Since the classic Roman time the ring finger has been known to be associated with the wearing of rings in married men and women. The literature indicates that this early belief appears to origin in the idea that a nerve, vein or artery runs directly from the 4th digit to the heart, and therefore it became judged to be the seat of the emotions. Unfortunately medical science today appears not able to present any anatomical evidence that confirms this idea. Nevertheless, there are various other interesting explanations which describe how the ring finger became associated with marriage!
Despite the missing of anatomical evidence for a connection with the heart, there is alternative evidence which suggest that wearing a ring on the ring finger can be associated with the ‘control’ of brute emotions.
CASANOVA HAD THE LONG RING FINGER:
Anecdotal evidence is found in the memoirs of Giacomo Casanova from Venice, who became known as one of the most famous ‘womanisers’ of all times. Casanova’s life as an adventurous writer took him across Europe, and in his memoirs about his stay in Spain we learn of the relative length of his fingers. Casanova described a dispute with the painter Anton Raphael Mengs about the ‘human condition’ of the ratio between the index finger and the ring finger. While Menge was claiming that his longer index finger was the correct human condition, Casanova claimed that his long finger was ”like that of all the children descended from Adam’.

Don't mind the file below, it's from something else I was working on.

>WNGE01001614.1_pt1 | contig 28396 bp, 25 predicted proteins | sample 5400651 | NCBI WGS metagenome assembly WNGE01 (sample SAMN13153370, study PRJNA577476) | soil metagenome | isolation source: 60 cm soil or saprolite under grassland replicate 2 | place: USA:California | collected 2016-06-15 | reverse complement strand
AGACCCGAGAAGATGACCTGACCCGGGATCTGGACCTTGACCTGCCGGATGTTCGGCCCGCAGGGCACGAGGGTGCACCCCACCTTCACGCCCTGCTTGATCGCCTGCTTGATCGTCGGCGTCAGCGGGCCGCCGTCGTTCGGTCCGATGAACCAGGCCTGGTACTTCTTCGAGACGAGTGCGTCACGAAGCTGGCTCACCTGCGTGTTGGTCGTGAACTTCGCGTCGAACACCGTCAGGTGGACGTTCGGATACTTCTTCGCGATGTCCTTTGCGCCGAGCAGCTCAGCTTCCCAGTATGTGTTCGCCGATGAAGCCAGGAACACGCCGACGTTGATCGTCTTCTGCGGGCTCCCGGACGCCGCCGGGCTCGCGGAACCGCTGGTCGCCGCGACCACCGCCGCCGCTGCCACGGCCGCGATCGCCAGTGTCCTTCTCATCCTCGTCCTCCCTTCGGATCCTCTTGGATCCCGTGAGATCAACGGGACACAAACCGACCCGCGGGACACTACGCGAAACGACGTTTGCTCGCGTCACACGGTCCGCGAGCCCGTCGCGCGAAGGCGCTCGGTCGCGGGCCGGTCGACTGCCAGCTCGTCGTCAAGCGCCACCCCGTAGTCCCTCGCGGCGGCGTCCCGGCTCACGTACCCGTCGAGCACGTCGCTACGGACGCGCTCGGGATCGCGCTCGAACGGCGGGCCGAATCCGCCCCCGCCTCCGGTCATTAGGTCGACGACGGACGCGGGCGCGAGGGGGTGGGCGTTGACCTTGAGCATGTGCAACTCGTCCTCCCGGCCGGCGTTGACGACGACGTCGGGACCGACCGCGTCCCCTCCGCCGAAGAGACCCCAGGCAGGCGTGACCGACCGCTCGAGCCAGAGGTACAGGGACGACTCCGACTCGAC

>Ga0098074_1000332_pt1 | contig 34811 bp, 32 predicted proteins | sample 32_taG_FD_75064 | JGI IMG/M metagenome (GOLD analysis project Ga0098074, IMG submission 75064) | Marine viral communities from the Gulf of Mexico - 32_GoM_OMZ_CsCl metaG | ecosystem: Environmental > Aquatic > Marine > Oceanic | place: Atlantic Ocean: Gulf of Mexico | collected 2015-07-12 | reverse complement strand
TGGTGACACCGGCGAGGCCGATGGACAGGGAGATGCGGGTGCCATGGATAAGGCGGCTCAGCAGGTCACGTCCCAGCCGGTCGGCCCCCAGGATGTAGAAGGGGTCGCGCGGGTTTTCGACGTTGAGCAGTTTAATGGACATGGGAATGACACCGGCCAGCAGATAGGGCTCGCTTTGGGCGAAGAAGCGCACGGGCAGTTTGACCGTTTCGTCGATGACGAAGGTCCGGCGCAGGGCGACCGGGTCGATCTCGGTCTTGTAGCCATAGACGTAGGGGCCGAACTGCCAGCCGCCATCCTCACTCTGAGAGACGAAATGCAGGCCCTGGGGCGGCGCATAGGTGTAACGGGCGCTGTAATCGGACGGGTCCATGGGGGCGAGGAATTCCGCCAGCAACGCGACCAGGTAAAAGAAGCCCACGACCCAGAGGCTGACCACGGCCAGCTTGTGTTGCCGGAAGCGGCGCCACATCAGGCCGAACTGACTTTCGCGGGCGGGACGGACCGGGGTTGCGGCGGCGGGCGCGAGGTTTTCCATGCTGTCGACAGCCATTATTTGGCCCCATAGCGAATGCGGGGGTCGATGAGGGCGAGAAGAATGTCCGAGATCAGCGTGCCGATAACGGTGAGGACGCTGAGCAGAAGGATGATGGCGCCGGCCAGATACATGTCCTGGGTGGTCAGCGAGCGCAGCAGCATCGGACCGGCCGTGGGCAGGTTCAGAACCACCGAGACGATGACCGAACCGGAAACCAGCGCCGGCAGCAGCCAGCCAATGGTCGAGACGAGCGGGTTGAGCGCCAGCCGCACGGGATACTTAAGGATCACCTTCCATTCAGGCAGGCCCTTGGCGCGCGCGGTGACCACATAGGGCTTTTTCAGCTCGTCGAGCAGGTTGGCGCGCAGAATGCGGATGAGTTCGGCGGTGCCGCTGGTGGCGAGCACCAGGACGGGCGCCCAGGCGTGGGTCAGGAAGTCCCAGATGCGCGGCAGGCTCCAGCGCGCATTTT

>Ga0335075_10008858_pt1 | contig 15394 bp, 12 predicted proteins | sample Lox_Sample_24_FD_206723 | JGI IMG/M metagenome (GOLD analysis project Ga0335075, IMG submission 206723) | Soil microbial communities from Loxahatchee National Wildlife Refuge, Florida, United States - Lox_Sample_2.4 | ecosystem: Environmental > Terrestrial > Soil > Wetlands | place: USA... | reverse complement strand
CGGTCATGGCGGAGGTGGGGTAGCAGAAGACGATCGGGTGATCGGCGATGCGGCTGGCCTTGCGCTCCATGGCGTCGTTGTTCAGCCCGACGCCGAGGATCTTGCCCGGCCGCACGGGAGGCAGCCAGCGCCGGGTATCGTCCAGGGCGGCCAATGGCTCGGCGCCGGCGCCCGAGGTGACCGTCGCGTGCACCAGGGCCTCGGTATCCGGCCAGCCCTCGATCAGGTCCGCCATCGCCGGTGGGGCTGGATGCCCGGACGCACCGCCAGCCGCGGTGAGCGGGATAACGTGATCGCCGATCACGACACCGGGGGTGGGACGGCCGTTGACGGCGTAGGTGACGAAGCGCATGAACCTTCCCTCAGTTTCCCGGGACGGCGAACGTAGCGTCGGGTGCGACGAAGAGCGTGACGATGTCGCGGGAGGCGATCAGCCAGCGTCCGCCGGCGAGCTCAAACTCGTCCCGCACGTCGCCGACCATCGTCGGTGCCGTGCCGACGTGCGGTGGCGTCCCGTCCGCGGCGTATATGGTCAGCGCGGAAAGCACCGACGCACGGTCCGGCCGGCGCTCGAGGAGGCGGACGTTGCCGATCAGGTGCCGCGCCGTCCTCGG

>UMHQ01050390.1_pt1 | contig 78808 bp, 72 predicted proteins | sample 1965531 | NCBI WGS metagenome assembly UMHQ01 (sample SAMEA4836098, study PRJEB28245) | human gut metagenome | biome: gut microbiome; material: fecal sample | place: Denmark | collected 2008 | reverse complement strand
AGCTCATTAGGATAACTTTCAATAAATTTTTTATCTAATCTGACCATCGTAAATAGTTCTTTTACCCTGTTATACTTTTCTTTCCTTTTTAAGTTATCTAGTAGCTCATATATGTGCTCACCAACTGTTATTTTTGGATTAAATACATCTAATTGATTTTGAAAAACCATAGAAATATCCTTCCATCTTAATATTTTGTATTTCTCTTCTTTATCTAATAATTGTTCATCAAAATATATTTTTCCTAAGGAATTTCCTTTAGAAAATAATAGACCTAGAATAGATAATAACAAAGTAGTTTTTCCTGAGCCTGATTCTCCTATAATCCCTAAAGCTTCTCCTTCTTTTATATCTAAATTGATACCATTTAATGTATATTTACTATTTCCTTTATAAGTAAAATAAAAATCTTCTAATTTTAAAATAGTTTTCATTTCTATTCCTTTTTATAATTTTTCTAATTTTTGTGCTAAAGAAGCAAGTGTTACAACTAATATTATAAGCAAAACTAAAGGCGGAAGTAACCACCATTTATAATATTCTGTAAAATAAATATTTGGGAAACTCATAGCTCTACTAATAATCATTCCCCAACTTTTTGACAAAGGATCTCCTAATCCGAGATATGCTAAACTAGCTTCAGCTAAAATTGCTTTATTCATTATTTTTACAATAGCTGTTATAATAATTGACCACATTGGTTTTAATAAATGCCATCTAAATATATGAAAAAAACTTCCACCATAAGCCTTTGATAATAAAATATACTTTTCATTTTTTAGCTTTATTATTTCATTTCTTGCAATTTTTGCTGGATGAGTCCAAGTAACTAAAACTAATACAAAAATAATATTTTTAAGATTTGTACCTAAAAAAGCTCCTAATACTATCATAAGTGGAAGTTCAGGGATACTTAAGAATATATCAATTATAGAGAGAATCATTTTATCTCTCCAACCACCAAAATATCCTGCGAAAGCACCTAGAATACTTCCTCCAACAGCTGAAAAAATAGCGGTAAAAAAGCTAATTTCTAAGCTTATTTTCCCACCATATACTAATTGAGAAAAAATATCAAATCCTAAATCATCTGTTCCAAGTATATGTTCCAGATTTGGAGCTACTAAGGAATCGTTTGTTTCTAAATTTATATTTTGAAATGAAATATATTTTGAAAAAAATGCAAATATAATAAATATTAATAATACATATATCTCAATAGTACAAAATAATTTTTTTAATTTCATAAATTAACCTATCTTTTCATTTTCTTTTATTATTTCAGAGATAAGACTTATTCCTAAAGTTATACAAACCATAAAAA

But Casanova was not aware that his claim was basically only true for men only!
COMMITMENT WITH MARRIAGE:
Professor John Manning from the UK presented two books devoted to the ‘2D:4D digit ratio’. In his first book, Manning presented some evidence that the wearing of rings in married women can be understood as an act of ‘advertising’ their commitment to their marriage.
Additionally, the study also demonstrated that a considerable lower percentage of the married men (29%) was wearing a ring on their ring finger – while the percentage was considerably higher for the married women (71%).
FINGER LENGTH REPRESENTS A PRENATAL MARKER:
Today especially the length of the ring finger became known as a prenatal marker for masculinity, and in all regions of the world studies have confirmed that in males the absolute length of the ring finger is usually longer than the absolute length of the index finger. And some studies have pointed out that the sexual dimorphism in finger measures is even more strongly expressed in the distal extent of fingertips than in the length of fingers.
In his second book ‘The Finger book’ Prof. John Manning describes a few references to scientific studies dating back to the 19th and early 20 century: